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Format: Audio CD
...I'm gonna tell ya 'bout _cool_/in one easy lesson! GO!" Yep...had to quote that, the beginning of this album's "Sunglasses After Dark", as that song really sums up the mad, crazed, dark-as-a-Memphis-alley-at-midnite badness of this amazing slab of rockabilly psychosis. There is nothing like the sound that is the Cramps, and for me, this album distills that cross of swampwater, moonshine, and nitro down to a dangerous and unstable musical substance, captured live like a crazed animal in these tracks cut at the legendary Sun Studio. Echo machines go mad, drums thud like someone pounding the furniture into matchsticks, and guitars slice through the speakers like some meat-saw-wielding mad butcher as Lux Interior howls, wails, spits like fury, and...yeah, tells you 'bout _cool_. Truly the sound of the South going horrifically wrong with total J.D. madness, rockabilly is supposed to be 'bad music'...but this is the baddest of the badness! It'll make you put a voodoo 8-ball gearshifter in your _life_! BUY!
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Format: Audio CD Verified Purchase
The Cramps are very polarizing. Most people hate the very concept of them and loathe their existence. But if the idea of rockin' monsters, a big rockabilly beat, and the rantings of a wildman sound like something you'd be interested in, then this record is the place to start. Songs the Lord Taught Us was the debut album by the Cramps, following their EP Gravest Hits released the previous year in 1979. In this first full length, the Cramps unleashed a sickness that the country wasn't ready for - and, frankly, still isn't. The album sounded fantastic, despite the weird lyrics (full of werewolves, psycho killers, and other assorted unsavory members of society) and the extreme guitar work. Imagine Sonic Youth, perhaps, in a rockabilly context; that begins to scrape the top layer of the solos of Bryan Gregory. Alterniatively, it has been described as a five car pileup i on the Jersey Turnpike. That vision gives a sense of the evident dementia at work in this lovely record.

Recommended for anyone who loves the idea that Elvis Presley might have been replaced by Frankenstien's monster, and what that might have been like.
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Format: Audio CD
So now I just sound like an old crank, but I have to say it -- They just don't make 'em like this any more.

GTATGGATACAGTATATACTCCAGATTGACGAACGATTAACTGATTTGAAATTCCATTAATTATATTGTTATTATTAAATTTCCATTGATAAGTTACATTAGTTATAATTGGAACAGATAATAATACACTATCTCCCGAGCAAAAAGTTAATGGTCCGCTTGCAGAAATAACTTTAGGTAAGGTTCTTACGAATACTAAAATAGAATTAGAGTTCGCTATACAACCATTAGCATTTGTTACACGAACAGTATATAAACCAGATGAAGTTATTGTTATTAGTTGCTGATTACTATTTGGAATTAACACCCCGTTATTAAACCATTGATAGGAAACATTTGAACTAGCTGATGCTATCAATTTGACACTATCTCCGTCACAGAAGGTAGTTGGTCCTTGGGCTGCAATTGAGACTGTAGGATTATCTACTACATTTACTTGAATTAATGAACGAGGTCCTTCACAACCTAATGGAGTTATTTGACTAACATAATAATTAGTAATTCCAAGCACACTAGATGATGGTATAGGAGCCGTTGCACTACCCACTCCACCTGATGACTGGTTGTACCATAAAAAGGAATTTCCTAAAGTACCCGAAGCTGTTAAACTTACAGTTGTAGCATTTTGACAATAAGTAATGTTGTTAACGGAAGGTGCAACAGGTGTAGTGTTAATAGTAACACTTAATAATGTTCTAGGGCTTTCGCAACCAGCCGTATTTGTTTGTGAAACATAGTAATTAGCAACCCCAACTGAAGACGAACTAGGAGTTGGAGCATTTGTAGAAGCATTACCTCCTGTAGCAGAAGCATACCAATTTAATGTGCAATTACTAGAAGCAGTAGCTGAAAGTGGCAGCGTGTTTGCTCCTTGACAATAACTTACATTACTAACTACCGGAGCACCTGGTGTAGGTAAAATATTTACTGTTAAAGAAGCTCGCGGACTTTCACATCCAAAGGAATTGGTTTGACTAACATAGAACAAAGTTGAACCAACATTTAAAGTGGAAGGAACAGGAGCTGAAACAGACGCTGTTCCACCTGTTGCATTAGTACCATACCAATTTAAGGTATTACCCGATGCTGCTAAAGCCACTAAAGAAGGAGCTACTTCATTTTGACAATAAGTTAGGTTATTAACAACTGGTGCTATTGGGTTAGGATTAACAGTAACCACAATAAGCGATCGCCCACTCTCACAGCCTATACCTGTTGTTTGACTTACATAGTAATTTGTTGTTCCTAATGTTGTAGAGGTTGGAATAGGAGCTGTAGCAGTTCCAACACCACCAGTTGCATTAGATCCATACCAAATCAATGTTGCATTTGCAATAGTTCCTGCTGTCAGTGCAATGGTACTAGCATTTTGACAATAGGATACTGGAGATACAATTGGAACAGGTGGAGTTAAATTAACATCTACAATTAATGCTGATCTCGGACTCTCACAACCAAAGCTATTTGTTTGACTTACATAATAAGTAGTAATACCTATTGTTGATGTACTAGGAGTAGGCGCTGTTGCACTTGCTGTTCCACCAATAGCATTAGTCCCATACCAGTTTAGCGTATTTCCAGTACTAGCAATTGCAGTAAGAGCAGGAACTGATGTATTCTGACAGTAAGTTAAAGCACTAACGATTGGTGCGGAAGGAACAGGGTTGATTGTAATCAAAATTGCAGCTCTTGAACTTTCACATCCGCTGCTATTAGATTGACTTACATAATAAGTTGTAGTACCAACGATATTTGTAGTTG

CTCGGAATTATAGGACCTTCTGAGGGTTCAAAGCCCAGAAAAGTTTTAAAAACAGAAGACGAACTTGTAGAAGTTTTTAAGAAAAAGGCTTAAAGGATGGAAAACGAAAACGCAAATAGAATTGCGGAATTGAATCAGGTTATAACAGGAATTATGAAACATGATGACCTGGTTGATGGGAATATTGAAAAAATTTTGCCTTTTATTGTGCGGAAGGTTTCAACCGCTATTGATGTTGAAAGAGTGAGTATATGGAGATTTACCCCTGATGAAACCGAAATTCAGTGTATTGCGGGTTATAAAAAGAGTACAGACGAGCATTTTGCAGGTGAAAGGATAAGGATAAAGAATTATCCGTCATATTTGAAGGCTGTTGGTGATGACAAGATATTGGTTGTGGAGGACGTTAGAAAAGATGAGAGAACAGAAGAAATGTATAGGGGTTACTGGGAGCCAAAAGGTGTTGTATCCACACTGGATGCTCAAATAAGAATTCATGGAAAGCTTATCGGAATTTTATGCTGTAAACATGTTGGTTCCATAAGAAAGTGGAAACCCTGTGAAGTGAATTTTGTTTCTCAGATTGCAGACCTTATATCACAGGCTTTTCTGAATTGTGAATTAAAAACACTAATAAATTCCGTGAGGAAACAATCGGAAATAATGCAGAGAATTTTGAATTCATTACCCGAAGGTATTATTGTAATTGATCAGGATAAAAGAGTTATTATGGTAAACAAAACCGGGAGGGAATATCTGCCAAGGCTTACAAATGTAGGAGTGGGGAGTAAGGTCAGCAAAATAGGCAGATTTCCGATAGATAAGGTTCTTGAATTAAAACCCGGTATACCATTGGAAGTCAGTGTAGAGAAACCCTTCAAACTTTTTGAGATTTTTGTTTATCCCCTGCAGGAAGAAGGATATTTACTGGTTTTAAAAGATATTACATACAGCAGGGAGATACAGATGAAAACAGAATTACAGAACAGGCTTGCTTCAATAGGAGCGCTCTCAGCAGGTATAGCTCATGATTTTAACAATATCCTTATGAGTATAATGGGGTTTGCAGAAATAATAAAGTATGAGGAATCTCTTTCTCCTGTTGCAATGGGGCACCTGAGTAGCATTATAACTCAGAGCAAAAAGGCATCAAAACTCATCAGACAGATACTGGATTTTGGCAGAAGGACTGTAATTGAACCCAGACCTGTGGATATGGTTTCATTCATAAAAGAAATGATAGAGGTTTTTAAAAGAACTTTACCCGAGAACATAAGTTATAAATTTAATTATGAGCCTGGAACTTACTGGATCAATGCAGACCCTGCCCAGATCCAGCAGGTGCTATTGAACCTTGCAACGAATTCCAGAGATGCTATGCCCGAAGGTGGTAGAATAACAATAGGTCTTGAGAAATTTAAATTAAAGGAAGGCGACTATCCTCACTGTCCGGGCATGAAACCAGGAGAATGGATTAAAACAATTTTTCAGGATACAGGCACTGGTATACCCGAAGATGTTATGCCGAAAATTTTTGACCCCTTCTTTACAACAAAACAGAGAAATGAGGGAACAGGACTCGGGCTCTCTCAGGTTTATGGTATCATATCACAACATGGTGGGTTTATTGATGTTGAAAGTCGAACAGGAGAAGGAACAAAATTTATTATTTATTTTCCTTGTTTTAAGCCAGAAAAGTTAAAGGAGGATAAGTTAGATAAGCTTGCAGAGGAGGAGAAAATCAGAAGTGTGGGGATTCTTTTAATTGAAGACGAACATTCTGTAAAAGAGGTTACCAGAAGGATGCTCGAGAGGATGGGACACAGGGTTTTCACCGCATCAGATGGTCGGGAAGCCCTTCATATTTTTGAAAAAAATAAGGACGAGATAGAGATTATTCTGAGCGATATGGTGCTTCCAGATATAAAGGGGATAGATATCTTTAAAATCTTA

This band is seminal to a certain sensibility that seems sadly lacking in much of today's music. These folks were about having fun, but more than that there was a will to revel in junk culture and general freakishness that today just doesn't seem to exist.
Lux Interior screams and howls like a cross between Elvis Presley and Vincent Price, Ivy Rorschach plays guitar cheaply but serviceably, in keeping with rockablilly - cum - garage / psychedelic spirit, Bryan Gregory was a fuzz & feedback monster and Nick Knox found the primitive beat Mo Tucker left behind when she escaped from New York. There was a lot of griping about this band in their pre-halcyon days; people said they couldn't play even at a punk rock level of proficiency, but Songs The Lord Taught Us shows quite well that they not only had their instruments well in hand, but were actually quite innovative. There were literally thousands of bands through the next decade (the eighties, baby) who owed this band their very lives.
This record contains many skewed classics. For instance, there's T. V. Set, which is truly sick and repulsive, Garbage Man, which is the Cramps Manifesto no doubt, What's Behind the Mask? which shows the band's knack for twisted novelty, I Was A Teeenage Werewolf, which really, really draws out Lux Interior's sympathies, and a whole mess of others equally as disturbed and amusing.
If you're looking for truth & beauty, you'll find neither here. If you hope to find a really great party record for your next Hallowe'en bash, you won't find anything better, I guarantee it. Or, if you just plain like throbbing, primitive roots rock, this here is your oyster. But then you already knew that.